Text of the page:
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Chávez reelected in Venezuela

by DoDo Mon Dec 4th, 2006 at 04:54:58 AM EST

Unless all the polls lie, today [Sunday, 3 December], Venezuela's President Hugo Rafael Chávez Frías will be re-elected for another six years with a wide majority. On the occasion, I thought I'll post

  • an update of the graphs from my Venezuelan Boom diary of last year,
  • to show how much Red Latin America became, post a list of Central and Southern American leaders with links to earlier ET diaries.

Update [2006-12-5 7:24:24 by DoDo]: Check the Official vote count page. Presently, they show the vote 91% counted. They say turnout was 75%. Chávez increased his lead to 62.57%, vs. 37.18% for main opponent Rosales. Chávez leads in all 24 states of Venezuela, including Zulia state, where Rosales was governor.

- promoted from diaries - whataboutbob

Venezuelan Boom update

The first graph is GDP growth, for this year, projected.

Chávez came to power at the very end of 1998, just when oil proces collapsed in the wake of the Asian Crisis. In 2002/3 was the big fight with the opposition and the oil strike. Since then, massive growth. For this year, planned was 5%, now it looks like it will be twice as much.

Note: most of it comes from the non-oil sector (in Q3/2006, 11.7% vs. 0.9%; allegedly due to maintenance, the product of the private oil sector even decreased 11.4%), and from the non-government sector (in Q3/2006, 12.3% vs. 2.7%). But the latter is fuelled by government orders: there is growth in all economic fields, but strongest in particular construction. I'd say Chávez's policies are more Keynesian than socialistic.

Above is the Puente Orinoquia, or Second Orinoco Crossing, a combined road-rail bridge for traffic to Ciudad Guayana and on to Brazil. It was opened on 13 November 2006 by Chávez and Brazilian President Lula da Silva (second photo). But much of Venezuela's public works spending goes for public transport projects, primarily subways (lines in Caracas, Valencia and Maracaibo were hastily opened during the campaign). Venezuela is also about to start a massive expansion of railway lines, both for freight and passengers.

I note Chávez has at last discovered green energy as a theme. In the framework of the 'Energy Revolution Mission', a massive programme to replace light bulbs with energy-saving ones was started, and after Chávez saw a similar programme in Vietnam(!), a programme of solar-powered streetlights [PV cells + storage batteries].

Balance of goods, goods+services, and goods+services+capital is positive, thus reserves increase. Debt generally still increases on nominal value (though both external and internal debt decreased in the second quartal), but decreases as percentage of GDP (now well under 40% in the broadest measure -- the EU can only dream of this).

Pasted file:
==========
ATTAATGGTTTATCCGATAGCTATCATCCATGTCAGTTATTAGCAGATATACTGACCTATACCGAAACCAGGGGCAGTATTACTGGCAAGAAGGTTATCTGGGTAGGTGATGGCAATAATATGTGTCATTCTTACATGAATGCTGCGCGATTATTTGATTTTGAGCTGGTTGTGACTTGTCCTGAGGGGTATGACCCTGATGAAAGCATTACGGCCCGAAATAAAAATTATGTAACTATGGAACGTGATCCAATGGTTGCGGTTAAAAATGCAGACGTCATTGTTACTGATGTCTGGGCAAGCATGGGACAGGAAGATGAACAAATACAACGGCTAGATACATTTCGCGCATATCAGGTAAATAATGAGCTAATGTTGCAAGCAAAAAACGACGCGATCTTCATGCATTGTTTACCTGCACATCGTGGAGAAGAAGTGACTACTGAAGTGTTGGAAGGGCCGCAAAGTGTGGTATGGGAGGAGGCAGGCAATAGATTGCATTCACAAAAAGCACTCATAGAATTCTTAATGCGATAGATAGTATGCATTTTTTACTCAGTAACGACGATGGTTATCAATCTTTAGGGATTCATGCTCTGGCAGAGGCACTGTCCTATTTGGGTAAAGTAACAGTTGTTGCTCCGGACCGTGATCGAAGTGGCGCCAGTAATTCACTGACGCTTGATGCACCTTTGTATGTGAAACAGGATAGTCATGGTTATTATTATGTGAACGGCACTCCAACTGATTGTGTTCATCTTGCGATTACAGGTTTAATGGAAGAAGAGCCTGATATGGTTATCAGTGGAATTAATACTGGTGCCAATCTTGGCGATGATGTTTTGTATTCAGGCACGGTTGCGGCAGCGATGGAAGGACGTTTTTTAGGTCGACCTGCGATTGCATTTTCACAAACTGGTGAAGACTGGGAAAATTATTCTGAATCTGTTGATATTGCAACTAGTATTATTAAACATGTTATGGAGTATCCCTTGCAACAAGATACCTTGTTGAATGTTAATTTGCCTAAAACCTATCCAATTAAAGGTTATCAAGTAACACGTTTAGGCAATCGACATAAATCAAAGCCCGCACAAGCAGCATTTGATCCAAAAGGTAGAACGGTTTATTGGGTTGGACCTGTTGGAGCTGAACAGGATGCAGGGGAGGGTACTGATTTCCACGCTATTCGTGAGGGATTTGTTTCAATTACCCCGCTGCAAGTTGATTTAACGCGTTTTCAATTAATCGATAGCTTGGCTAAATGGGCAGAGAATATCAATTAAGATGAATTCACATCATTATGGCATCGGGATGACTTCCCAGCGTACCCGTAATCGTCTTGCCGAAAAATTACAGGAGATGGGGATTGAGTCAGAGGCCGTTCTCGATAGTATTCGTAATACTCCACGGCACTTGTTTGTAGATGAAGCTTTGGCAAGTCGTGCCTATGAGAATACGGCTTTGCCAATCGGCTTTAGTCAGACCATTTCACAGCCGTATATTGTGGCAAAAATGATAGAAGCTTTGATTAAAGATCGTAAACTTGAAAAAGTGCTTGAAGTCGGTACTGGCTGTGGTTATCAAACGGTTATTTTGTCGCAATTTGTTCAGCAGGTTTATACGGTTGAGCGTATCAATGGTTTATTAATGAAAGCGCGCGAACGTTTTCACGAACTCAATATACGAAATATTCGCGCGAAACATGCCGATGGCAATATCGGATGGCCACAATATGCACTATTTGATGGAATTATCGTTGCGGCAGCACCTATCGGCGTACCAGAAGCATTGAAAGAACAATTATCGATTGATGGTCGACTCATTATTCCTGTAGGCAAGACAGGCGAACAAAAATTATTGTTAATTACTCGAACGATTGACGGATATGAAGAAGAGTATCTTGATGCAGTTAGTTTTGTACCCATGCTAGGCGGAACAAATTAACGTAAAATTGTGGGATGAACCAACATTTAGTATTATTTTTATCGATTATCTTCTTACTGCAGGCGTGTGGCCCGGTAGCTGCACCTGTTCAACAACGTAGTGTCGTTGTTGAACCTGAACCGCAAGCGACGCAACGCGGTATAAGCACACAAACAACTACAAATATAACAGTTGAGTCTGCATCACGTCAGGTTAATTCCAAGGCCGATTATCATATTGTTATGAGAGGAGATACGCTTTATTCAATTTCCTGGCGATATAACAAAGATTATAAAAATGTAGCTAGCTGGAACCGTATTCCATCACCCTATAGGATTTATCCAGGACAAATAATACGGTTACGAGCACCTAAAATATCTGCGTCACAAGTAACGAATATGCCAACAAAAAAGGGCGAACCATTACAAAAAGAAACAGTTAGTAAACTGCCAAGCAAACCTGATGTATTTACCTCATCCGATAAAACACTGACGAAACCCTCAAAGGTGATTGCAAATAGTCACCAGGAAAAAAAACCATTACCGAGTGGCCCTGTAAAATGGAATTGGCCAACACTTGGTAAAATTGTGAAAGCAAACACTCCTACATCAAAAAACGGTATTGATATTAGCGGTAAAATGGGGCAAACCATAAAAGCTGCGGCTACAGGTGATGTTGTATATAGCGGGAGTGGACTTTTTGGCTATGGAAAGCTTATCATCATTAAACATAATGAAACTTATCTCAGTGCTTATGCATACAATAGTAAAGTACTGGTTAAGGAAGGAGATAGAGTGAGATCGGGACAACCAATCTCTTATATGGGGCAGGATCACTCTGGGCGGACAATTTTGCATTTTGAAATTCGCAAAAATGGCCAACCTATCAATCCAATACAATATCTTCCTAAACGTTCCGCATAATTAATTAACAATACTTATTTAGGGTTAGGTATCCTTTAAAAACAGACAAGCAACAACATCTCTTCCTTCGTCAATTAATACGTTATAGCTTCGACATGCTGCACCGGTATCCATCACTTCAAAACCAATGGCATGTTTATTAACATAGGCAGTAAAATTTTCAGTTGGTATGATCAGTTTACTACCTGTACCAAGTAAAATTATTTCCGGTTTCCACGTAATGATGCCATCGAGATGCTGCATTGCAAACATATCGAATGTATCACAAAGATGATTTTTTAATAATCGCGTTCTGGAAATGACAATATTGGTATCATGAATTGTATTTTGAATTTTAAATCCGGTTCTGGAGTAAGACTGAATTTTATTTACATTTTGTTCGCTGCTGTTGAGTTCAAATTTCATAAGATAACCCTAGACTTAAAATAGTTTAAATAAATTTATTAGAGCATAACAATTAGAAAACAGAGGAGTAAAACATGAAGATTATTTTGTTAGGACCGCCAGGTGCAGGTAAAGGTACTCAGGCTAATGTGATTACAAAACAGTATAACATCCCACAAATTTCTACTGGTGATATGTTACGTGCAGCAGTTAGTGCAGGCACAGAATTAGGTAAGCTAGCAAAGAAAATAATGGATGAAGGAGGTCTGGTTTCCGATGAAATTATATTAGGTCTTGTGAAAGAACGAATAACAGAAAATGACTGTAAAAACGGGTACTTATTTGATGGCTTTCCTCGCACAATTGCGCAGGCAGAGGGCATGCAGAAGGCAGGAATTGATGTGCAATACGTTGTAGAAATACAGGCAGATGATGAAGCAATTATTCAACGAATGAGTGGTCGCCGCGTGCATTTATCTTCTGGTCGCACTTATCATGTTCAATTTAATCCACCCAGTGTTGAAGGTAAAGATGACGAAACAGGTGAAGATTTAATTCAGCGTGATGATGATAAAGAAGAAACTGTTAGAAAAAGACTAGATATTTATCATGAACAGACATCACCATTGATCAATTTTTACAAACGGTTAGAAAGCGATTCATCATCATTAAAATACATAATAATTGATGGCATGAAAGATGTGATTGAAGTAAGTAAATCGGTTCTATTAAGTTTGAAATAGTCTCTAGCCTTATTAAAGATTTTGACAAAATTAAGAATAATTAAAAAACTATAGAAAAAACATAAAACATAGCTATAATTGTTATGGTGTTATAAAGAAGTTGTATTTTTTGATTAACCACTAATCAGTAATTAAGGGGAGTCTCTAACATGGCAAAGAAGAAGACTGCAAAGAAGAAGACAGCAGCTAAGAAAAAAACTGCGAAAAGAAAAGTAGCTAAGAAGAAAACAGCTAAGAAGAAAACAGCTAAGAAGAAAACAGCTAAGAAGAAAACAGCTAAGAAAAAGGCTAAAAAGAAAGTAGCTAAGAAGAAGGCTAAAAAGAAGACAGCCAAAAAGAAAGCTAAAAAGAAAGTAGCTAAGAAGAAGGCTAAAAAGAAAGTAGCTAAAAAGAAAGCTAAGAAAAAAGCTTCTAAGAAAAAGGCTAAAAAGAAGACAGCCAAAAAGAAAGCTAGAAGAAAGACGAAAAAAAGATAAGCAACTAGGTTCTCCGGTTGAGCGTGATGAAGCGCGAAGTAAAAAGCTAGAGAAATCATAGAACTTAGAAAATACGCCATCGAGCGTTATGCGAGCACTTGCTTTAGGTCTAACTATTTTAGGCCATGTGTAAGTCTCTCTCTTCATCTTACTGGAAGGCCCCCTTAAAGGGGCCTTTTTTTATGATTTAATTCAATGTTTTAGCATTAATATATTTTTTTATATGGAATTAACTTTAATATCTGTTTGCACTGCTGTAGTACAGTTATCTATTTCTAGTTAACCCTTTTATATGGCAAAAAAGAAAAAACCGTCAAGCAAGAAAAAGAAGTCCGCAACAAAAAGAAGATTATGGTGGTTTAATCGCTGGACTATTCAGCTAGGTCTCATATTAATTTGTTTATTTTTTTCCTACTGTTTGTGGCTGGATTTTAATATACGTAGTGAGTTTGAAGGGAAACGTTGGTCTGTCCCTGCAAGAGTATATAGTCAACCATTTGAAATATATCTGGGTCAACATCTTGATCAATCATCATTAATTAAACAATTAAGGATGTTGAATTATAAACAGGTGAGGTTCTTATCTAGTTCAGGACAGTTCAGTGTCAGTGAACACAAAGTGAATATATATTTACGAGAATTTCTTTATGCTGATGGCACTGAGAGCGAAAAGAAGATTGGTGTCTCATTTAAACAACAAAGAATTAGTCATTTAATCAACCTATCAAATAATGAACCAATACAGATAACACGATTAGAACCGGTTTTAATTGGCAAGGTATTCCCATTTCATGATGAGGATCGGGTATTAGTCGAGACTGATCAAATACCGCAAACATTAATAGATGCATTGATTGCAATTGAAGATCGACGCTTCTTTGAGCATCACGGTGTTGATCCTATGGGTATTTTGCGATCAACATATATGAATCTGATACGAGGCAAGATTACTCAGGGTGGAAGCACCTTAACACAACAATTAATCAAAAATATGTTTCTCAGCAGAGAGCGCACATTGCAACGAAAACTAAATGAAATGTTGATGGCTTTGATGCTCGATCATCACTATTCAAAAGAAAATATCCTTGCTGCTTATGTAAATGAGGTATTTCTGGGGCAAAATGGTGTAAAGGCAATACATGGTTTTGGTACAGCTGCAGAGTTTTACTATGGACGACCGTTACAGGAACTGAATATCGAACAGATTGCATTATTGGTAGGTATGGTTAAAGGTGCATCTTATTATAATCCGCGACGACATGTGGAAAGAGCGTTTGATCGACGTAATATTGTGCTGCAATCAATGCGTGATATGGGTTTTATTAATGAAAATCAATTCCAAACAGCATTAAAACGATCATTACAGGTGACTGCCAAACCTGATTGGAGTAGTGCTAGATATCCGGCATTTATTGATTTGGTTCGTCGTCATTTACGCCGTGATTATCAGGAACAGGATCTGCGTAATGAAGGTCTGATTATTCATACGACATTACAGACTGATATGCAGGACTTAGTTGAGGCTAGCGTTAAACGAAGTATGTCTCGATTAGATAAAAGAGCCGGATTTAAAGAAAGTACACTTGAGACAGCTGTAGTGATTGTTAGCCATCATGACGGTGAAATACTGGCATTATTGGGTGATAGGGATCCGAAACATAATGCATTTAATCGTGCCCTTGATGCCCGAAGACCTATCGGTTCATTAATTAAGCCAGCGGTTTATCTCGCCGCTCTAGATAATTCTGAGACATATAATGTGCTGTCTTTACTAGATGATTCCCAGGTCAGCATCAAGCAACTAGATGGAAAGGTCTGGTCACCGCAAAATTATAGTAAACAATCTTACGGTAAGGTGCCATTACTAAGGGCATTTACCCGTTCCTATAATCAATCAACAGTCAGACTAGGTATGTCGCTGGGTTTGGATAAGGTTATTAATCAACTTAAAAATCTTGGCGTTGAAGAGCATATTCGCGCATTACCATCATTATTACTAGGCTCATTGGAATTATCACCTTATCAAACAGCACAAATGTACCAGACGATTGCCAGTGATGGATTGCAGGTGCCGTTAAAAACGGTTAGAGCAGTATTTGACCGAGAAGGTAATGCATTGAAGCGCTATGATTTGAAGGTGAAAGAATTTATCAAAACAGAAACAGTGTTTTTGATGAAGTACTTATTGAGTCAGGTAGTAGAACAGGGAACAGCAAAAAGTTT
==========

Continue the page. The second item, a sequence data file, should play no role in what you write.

Now let's look at the graph for GDP, as well as per capita GDP [my own calculation from official population numbers], with the pre-chavez year 1998 as 100%:

Per capita, this year, the overall development through Chávez's presidency just turned positive. Meagre, but as strange as it sounds, in the last 40 years, there was only one other longer period without decrease in this measure: the turbulent second Carlos Andres Pérez presidency (early 1989 to 1993), which after a big IMF-advised depression and a Gulf War oil boom, ended about zero per capita growth. But with a big increase in poverty.

As for poverty under Chávez, here is my third graph, showing the ratio of households in poverty (relative measure) and extreme poverty:

Note, these are numbers without taking social services into account, which would reduce the figures with a further few percentage points.

On the low point, 12-month inflation reached a record low of 10.4% in May, but during the campaign, has climbed up again to near 16% since.

On the media front, the Chávezista state TV -- opposition private media standoff continues, the Election Commission criticised both campaigns for numerous violations. Chávez's rhetorical excesses also reflect in some caudillo-talk with Alan García of Peru. I'm not sure anything significant has been done on the corruption front and in regulating police and military.

Chávez announced a few months ago his intention to call for a recall vote on himself mid-term, and if he wins that vote, he wants a referendum on voiding limitations on the number of Presidential terms.

Red Latin America

Below is a list of the current Central and South American leaders, their elections, and ET coverage if there was one. If you can do a better color map than mine, feel free to do so, I'll insert it!

President Felipe de Jesús Calderón Hinojosa (neoliberal), vs. counter-government by Andrés Manuel López Obrador (left)
Elected 2 July 2006 [single round election]
ET coverage: 1, 2, 3, 4, 5, 6, 7, 8, 9, 10, 11, 12, 13, 14, 15.

PM Said Wilbert Musa/People's United Party (Christian Democrat)
1998 [single round parliamentary election]
5 March 2003 [single round parliamentary election]

President Óscar José Rafael Berger Perdomo (center-right)
28 December 2003 [2nd round]

El Salvador
President Elías Antonio ("Tony") Saca González (right)
21 March 2004 [1st round]

President José Manuel "Mel" Zelaya Rosales (liberal)
27 November 2005 [single round election]

President José Daniel Ortega Saavedra (left)
5 November 2006 [1st round but not absolute majority]
ET coverage

Costa Rica
President Óscar Rafael de Jesús Arias Sánchez (neoliberal)
5 February 2006 [one round]

President Martín Erasto Torrijos Espino (fake centre-left->centre)
2 May 2004 [1st round but not absolute majority]